Since our first blog post, we have been dedicated to capturing and documenting Berlin in its many facets so that the whole world can have a glimpse of this wonderful city. It has always been important to us that we address both the residents of this city, as well as visitors, no matter how long they are here and no matter where they originally come from. Our special focus is on those people who have come here and brought a piece of the part of the world they came from with them when making their projects. Because Berlin is never just Berlin – it’s a potpourri with influences from all over the world. And that’s a good thing.
The new interactive exhibition BERLIN GLOBAL, which ceremoniously opened last week in the new Humboldt Forum, takes exactly the opposite approach here, showing Berlin with all the footprints that this city has left behind in the world. We find this approach extremely exciting, which is why we took a closer look at the exhibition.
artwork: Rocca & Seine Brüder, photos: Oana Popa-Costea
The impossible task of capturing Berlin
BERLIN GLOBAL is the result of a long, joint effort by Kulturprojekte Berlin and the Stiftung Stadtmuseum Berlin with the extremely ambitious goal of capturing our rather crazy and unconventional city in a meaningful big picture. Is that even possible? Or rather: is it even necessary? If you try to find out about the exhibition beforehand, but also when you finally wander through the many exhibition rooms, you quickly realize: Berlin simply cannot be pressed into any familiar mold. The city has changed and reinvented itself so many times. This is reflected in so many details, such as the architecture, the multiple city centers, or the eclectic inhabitants.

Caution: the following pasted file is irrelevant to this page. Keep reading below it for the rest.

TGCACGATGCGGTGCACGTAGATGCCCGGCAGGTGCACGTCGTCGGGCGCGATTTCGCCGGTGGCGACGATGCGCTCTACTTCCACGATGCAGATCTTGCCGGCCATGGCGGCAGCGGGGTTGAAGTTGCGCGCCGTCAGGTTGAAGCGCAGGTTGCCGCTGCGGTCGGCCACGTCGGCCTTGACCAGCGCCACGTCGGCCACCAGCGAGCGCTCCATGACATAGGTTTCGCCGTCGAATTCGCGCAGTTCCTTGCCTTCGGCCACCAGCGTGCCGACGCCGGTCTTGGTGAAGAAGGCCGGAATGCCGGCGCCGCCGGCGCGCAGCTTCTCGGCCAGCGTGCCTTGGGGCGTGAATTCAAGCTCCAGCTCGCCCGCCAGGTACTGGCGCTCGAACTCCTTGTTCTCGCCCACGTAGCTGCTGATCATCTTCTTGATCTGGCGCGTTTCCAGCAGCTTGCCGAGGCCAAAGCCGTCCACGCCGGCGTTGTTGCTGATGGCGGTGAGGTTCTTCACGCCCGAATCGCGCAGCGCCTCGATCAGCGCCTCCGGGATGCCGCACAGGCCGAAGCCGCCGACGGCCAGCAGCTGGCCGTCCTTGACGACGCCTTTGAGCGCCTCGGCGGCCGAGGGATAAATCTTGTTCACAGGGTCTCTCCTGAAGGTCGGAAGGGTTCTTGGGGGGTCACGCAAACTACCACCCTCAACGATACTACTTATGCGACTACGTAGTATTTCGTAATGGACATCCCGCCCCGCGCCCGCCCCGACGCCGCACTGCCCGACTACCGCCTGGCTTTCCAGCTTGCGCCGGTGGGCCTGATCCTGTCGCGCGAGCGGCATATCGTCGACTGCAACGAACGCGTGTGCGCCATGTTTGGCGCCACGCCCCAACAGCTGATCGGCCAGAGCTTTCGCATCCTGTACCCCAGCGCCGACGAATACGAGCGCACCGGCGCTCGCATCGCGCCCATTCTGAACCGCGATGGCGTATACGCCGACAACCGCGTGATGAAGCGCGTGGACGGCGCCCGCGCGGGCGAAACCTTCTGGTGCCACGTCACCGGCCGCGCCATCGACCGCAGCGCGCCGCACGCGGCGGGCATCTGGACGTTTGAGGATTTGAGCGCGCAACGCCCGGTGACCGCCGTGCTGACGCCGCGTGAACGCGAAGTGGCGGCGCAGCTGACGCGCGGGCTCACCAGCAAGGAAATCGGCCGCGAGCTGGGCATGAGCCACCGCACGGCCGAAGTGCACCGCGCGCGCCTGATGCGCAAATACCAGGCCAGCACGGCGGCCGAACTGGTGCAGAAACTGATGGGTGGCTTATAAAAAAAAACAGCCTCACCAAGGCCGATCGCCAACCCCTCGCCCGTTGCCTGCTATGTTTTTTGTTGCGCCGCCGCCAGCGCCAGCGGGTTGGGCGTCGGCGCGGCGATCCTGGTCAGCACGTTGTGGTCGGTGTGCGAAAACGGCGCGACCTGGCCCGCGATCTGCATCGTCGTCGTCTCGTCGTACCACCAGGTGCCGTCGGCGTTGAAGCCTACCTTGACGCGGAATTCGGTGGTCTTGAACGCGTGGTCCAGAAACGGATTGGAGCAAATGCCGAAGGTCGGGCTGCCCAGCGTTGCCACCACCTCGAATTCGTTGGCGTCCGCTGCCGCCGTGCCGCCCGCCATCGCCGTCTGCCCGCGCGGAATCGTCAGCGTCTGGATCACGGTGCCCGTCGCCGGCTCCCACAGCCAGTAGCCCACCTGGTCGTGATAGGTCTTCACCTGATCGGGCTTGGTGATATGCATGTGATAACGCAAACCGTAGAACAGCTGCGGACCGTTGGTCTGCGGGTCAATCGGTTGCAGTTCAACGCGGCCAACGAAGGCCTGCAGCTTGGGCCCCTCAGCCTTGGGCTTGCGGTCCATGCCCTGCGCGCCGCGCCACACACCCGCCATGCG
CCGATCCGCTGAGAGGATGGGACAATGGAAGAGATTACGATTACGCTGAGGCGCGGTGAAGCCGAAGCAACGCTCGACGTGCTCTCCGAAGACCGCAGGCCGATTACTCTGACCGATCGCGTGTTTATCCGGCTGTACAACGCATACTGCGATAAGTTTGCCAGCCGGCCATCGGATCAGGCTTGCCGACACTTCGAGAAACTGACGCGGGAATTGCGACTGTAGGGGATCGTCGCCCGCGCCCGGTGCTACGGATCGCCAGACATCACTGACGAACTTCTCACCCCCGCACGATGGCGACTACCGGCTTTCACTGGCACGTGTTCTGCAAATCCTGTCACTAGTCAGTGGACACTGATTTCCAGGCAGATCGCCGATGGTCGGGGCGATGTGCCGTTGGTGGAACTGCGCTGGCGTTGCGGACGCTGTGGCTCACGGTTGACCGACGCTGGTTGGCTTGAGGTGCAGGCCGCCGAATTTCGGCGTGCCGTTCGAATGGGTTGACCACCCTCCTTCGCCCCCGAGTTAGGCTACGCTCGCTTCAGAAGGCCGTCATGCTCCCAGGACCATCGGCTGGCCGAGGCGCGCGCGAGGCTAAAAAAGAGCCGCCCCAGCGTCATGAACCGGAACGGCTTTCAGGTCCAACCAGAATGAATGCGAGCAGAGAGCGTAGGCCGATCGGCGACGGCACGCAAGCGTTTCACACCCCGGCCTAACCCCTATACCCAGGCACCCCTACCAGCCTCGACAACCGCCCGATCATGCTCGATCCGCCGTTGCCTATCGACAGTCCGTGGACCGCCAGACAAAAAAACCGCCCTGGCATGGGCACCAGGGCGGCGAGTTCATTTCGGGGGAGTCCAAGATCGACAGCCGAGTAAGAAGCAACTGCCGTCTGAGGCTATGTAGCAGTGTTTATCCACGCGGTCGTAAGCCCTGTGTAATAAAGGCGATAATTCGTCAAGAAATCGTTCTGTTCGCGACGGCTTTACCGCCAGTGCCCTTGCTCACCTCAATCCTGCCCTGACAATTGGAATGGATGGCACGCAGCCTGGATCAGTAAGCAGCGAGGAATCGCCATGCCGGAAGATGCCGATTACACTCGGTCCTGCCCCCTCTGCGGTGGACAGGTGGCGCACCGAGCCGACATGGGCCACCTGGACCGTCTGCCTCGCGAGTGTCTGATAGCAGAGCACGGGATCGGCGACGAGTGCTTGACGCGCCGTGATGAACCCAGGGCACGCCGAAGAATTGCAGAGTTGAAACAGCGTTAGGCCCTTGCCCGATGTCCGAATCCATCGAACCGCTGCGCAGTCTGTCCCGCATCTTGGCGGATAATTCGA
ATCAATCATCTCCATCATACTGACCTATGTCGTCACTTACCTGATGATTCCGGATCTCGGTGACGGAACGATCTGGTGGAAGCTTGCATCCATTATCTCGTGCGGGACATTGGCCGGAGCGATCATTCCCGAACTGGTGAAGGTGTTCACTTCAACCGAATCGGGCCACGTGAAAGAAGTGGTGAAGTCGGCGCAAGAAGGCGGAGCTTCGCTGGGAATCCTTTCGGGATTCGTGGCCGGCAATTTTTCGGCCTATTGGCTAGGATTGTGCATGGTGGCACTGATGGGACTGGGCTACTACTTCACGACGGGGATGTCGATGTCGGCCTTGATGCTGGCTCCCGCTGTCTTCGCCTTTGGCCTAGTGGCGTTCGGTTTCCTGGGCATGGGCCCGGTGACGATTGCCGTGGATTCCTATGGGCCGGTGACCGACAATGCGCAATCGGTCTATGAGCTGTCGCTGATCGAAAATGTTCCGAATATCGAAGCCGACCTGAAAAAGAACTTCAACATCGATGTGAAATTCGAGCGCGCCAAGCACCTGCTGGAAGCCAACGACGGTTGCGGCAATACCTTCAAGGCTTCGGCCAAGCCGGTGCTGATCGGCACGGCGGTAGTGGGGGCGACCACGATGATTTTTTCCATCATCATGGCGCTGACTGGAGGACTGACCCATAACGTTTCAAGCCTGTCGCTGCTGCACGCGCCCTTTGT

The exhibition captures this unruly and stubborn nature of Berlin very well. Although it is structured according to a certain system – each room has its own theme, which deals with different aspects of Berlin – you quickly get the impression that each new room actually throws the known system right back into disarray. This makes the exhibition incredibly exciting because even if you have already informed yourself about the different topics, you are actually surprised again and again.
A critical look at Berlin’s past and present
The entrance to BERLIN GLOBAL begins in the Weltdenken room in the middle of a huge mural by the artist duo How&Nosm curated by Yasha Young, who founded the Berlin Street Art Museum Urban Nation. Here, you’re already well attuned to the exhibition’s strikingly critical tone, which contrasts quite a bit with the Humboldt Forum’s public controversies. Three of the four walls are about colonialism and its impact, but also about cultural appropriation. This important and critical view runs throughout the exhibition, which at times also highlights colonialism propaganda, racism, the punk and squatter scene, gentrification, the gender movement, and women’s rights. While other exhibitions at the Humboldt Forum are accused of not addressing some of these issues, Berlin Global doesn’t mince words here. In my eyes, this fits very well with Berlin, which is very good at not leaving out the negative aspects of its history.